Colorado is ranked high in the states becoming less dependent on oil, according to a study released by the Natural Resources Defense Council. In fact, it ranks ninth out of all fifty states; California ranks first and Mississippi ranks last. A primary reason is the addition of their alternative fuels infrastructure and promotion of such fuels.
The study notes that Coloradans spend about 4.5 percent of their annual income on gasoline — an average of $1,835.95 a year — compared with Mississippi, the most vulnerable state in the nation, where residents spend nearly 8 percent of their annual income on gasoline.
Other reasonings noted as Colorado’s high ranking in this study was the standard that Gov. Bill Ritter called for reducing greenhouse-gas emissions as part of his Climate Action Plan. In April, the Governor asked state employees to reduce petroleum use by 25 percent.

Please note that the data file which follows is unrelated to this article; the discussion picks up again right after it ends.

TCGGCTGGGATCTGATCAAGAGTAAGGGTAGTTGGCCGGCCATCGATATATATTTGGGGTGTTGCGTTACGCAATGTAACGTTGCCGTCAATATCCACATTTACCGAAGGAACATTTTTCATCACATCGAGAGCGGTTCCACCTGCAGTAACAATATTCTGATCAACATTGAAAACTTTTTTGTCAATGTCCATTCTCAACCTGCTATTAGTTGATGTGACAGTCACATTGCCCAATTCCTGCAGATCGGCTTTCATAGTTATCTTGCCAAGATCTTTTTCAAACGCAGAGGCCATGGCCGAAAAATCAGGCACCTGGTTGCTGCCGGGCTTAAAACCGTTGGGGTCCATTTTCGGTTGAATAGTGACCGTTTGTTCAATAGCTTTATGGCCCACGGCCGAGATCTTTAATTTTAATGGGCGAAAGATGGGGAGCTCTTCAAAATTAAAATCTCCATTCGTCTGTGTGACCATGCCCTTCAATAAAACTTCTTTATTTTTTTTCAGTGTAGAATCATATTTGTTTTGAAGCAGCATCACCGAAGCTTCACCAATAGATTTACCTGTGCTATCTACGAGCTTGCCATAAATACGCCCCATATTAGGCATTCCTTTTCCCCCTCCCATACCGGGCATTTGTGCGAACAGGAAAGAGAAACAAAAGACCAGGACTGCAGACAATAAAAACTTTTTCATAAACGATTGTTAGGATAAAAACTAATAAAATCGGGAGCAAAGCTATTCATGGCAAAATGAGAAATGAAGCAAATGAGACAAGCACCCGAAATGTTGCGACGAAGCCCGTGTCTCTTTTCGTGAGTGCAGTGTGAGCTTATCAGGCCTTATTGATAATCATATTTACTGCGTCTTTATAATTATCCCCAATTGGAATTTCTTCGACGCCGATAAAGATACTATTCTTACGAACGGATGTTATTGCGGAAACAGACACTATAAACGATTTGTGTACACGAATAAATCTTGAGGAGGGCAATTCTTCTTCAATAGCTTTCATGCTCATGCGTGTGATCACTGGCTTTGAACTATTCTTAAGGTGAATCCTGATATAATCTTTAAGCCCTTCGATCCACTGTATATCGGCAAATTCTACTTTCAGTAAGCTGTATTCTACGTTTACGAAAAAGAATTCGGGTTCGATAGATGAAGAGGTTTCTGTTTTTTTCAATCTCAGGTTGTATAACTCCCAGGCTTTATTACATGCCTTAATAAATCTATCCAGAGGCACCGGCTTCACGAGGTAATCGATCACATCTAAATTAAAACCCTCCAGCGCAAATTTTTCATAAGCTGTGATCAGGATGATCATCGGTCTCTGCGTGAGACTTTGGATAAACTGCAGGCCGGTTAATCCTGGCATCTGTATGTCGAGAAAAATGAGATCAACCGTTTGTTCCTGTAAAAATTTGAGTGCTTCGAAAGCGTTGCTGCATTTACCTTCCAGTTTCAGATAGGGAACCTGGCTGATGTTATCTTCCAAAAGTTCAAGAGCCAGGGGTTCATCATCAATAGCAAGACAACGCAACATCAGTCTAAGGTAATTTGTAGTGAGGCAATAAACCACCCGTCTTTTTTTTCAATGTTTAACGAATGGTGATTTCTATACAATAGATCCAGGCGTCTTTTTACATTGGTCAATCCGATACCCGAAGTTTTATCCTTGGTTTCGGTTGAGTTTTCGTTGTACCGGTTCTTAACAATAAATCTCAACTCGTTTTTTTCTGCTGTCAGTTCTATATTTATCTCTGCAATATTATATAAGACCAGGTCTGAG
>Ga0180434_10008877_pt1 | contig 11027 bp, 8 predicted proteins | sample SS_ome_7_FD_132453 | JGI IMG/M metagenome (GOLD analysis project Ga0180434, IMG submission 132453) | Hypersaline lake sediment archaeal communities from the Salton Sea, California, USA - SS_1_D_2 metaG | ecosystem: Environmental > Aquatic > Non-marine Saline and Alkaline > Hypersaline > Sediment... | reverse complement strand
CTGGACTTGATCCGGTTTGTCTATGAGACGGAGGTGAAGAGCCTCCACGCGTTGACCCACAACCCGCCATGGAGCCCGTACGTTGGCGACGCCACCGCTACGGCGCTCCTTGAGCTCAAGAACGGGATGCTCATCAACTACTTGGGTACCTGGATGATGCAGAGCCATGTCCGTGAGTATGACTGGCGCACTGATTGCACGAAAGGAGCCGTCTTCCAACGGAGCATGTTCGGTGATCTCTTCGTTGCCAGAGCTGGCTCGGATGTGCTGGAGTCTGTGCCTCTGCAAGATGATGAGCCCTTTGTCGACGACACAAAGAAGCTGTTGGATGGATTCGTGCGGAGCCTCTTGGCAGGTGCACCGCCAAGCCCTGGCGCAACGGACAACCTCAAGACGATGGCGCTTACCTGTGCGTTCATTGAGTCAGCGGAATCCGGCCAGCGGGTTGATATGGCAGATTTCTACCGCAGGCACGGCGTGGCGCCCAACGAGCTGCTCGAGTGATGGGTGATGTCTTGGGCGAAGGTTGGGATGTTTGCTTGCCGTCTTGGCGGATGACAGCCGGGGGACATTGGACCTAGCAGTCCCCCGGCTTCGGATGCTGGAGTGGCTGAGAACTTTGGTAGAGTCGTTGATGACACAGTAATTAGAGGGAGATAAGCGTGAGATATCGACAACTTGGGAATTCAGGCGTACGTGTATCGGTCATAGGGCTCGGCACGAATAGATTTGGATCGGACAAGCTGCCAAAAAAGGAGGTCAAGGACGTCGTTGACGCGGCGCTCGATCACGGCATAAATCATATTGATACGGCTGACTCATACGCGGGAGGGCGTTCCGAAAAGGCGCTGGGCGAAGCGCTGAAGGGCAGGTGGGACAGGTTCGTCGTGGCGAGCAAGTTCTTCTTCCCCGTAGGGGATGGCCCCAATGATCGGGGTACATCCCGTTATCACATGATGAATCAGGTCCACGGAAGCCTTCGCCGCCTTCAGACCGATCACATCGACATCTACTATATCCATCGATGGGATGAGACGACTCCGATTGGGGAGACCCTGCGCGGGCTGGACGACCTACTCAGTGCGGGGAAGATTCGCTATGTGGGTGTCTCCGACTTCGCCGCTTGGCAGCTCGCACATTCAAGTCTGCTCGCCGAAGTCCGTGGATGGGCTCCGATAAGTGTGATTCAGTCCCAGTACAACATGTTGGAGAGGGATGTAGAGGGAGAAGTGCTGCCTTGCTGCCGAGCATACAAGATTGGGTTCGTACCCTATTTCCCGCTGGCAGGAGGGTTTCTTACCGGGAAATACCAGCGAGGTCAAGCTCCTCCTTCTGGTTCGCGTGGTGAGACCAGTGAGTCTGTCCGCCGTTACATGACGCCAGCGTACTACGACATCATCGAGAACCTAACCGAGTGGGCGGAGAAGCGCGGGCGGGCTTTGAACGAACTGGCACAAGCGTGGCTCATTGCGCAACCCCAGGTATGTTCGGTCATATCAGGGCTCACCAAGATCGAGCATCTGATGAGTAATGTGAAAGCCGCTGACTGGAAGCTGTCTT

“Citizens are looking for ways to reduce consumption, and we have alternative fuels and alternative transportation available,” said Megan Castle, director of communications for the Governor’s Energy Office.
There are currently 72 biofuels stations within the state of Colorado and 20 additional planned to open soon. Biofuel sales statewide are now at about 1 million gallons a month, Castle said.